Historical Lessons in Workplace Health and Safety
Call for Papers for a special issue of Labour History (November 2020).
Deadline for submission: 1 December 2019.
In 1997, Labour History published a special issue of occupational health and safety scholarship, grounded in an ongoing concern that workers, their families, and their communities pay a heavy price for workforce participation – the toll from toil. The aim of the special issue was to demonstrate that labour history scholarship can make a valuable contribution to understanding of occupational health and safety problems in the workplace. Using diverse historical practices, including the more democratic historical methodologies that characterise labour historians’ focus on the lives of working people, labour historians have a special role to play in revealing often hidden histories of past employer, union, and worker health and safety practices. Twenty years on, the growth of “new” forms of work organisation prompts a similar urgency to maintain our commitment to critical research that can help to promote safety at work.
The publication of the November 2020 volume of Labour History will appear in the same year as the 50th anniversary of the collapse, during construction, of the West Gate Bridge, a tragedy that cost 35 lives. It is our hope that a special issue of Labour History will contribute to timely debates about the past and present dangers of sub-contracting, the neglect of safety concerns in the pursuit of production schedules, and the risks inherent in weakened worker “voice.” We welcome papers about safety at work that combine these and other historical and contemporary dimensions.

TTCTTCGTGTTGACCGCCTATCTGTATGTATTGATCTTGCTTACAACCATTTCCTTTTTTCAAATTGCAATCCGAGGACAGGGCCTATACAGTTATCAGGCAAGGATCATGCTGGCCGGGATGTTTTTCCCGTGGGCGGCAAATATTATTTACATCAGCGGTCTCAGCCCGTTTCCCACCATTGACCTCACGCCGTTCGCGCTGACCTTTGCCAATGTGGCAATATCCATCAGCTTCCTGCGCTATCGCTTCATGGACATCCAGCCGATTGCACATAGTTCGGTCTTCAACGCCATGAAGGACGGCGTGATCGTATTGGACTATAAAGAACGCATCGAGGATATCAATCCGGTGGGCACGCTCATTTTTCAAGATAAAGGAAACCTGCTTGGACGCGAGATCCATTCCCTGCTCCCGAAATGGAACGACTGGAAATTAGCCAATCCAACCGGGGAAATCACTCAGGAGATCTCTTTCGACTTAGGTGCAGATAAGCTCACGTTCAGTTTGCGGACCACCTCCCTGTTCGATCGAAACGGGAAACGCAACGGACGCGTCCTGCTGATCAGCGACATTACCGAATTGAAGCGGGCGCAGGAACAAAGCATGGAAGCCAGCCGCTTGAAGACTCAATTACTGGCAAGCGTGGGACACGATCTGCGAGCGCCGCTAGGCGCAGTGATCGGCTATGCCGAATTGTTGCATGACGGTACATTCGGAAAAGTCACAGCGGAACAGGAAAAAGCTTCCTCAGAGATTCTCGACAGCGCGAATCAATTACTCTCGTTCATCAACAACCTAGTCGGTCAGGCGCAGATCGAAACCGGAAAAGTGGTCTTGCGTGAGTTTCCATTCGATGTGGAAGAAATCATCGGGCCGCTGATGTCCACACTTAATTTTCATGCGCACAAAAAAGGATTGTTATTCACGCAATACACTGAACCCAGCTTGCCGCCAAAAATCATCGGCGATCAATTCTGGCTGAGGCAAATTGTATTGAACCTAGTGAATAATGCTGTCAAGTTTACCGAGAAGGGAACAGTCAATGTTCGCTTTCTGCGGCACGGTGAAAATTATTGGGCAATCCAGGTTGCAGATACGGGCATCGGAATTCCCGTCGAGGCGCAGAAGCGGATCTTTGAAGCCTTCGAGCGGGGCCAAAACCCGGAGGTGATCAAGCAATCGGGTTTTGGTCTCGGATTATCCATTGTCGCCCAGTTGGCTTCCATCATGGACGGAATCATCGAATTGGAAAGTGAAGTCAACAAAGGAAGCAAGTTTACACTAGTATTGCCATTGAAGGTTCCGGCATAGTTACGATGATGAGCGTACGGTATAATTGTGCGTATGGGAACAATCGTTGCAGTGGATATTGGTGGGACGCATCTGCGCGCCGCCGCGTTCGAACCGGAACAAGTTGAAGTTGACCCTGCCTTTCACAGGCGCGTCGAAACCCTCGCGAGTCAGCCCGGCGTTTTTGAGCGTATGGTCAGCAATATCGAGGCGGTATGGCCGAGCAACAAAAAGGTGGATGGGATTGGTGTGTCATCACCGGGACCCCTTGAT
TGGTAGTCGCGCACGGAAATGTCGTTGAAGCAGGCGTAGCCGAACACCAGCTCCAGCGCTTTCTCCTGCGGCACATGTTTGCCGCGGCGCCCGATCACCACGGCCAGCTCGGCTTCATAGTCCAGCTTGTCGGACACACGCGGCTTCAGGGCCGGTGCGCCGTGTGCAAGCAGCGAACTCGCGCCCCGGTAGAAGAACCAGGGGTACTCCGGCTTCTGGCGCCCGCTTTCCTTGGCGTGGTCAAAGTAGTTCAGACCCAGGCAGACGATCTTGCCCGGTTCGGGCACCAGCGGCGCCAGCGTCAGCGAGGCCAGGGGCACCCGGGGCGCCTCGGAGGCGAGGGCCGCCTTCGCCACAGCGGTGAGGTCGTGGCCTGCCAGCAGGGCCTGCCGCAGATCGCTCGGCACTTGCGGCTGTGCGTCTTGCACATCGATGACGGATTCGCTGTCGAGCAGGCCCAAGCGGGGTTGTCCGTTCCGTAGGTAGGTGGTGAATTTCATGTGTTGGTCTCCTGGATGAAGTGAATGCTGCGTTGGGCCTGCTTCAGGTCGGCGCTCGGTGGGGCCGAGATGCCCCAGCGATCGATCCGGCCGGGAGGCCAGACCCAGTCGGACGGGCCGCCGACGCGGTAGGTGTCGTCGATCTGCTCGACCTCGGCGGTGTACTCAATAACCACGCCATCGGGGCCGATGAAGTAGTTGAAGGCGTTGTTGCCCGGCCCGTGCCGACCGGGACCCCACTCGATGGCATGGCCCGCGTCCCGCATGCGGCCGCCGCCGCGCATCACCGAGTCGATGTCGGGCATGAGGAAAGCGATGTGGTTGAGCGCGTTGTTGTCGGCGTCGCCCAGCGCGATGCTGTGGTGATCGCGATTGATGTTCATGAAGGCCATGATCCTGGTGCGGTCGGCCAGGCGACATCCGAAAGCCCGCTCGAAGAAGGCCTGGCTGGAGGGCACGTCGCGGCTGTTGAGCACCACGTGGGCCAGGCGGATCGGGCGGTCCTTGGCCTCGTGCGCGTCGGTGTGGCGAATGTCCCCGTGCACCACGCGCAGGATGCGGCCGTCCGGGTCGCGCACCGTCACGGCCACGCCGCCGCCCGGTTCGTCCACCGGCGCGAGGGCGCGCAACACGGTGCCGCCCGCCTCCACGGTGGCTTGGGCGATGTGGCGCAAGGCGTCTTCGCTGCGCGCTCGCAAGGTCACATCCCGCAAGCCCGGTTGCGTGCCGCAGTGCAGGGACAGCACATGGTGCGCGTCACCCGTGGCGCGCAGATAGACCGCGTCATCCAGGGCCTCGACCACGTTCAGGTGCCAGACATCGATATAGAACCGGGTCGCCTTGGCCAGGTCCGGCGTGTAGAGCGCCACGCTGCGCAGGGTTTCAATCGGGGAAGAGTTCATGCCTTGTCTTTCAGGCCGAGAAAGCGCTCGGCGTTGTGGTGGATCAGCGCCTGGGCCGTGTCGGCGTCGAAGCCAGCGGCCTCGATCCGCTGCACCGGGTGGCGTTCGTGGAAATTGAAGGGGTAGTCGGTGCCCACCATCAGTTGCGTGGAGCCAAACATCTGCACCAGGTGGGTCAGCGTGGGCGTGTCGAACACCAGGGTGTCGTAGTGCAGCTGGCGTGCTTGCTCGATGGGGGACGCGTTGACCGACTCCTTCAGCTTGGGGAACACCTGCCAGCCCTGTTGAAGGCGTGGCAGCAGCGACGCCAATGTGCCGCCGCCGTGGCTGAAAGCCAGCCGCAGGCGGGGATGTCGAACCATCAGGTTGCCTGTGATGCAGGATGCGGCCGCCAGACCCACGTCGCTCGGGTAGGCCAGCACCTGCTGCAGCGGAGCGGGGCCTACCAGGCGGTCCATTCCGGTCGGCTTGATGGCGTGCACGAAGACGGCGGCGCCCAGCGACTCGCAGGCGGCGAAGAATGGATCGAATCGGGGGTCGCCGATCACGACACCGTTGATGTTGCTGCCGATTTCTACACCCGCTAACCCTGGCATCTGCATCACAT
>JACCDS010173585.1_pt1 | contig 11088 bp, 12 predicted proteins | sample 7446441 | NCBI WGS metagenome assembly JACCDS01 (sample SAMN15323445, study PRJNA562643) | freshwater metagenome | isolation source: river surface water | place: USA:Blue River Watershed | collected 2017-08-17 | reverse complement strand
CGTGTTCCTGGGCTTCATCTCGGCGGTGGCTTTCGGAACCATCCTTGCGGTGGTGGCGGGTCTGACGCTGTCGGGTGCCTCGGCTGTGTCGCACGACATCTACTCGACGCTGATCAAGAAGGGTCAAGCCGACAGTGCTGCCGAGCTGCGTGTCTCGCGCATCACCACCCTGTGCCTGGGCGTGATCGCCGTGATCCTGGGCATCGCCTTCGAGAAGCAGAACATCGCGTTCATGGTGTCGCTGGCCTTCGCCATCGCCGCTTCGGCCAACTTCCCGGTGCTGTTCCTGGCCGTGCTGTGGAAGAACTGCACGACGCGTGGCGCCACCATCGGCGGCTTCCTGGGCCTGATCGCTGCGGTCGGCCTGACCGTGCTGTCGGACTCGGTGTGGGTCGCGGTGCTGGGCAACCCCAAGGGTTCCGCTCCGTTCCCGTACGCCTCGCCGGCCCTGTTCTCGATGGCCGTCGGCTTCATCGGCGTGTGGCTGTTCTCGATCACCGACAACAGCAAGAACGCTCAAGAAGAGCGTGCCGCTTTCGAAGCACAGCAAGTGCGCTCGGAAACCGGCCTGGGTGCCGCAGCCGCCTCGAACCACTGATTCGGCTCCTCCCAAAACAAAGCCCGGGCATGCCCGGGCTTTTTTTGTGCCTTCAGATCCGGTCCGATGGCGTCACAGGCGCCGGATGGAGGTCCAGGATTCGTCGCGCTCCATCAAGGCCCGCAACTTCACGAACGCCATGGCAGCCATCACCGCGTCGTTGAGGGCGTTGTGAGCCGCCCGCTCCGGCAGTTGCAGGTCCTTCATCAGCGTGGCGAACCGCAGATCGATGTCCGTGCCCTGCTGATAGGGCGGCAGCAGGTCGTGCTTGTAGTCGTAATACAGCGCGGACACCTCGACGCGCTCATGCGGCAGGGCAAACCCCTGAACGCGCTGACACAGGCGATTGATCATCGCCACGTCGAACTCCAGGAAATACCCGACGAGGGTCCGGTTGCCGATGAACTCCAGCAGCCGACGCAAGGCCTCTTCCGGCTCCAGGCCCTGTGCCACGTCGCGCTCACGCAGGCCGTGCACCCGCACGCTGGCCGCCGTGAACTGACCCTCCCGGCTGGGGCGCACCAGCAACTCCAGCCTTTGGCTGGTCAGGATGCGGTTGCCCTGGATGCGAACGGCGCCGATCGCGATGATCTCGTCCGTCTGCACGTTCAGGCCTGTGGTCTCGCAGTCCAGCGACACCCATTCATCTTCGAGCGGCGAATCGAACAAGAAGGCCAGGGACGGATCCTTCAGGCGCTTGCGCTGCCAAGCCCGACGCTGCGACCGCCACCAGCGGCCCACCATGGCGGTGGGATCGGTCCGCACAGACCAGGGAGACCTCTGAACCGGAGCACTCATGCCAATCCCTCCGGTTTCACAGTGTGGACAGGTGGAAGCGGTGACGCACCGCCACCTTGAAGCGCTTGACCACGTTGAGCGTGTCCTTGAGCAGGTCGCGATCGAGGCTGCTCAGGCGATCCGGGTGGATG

As the official journal of the Australian Society for the Study of Labour History, Labour History publishes papers on both Australian and non-Australian topics, and on topics which consider the interactions between Australia and the wider world. To submit a paper for consideration and double-blind peer review, please email Carl Power (firstname.lastname@example.org). Advice for authors can be found on the ASSLH website (https://www.labourhistory.org.au/journal/contribute/).
If you have any questions about this special issue of Labour History, please contact the editors, Professor Michael Quinlan (email@example.com) or Dr Sarah Gregson (firstname.lastname@example.org).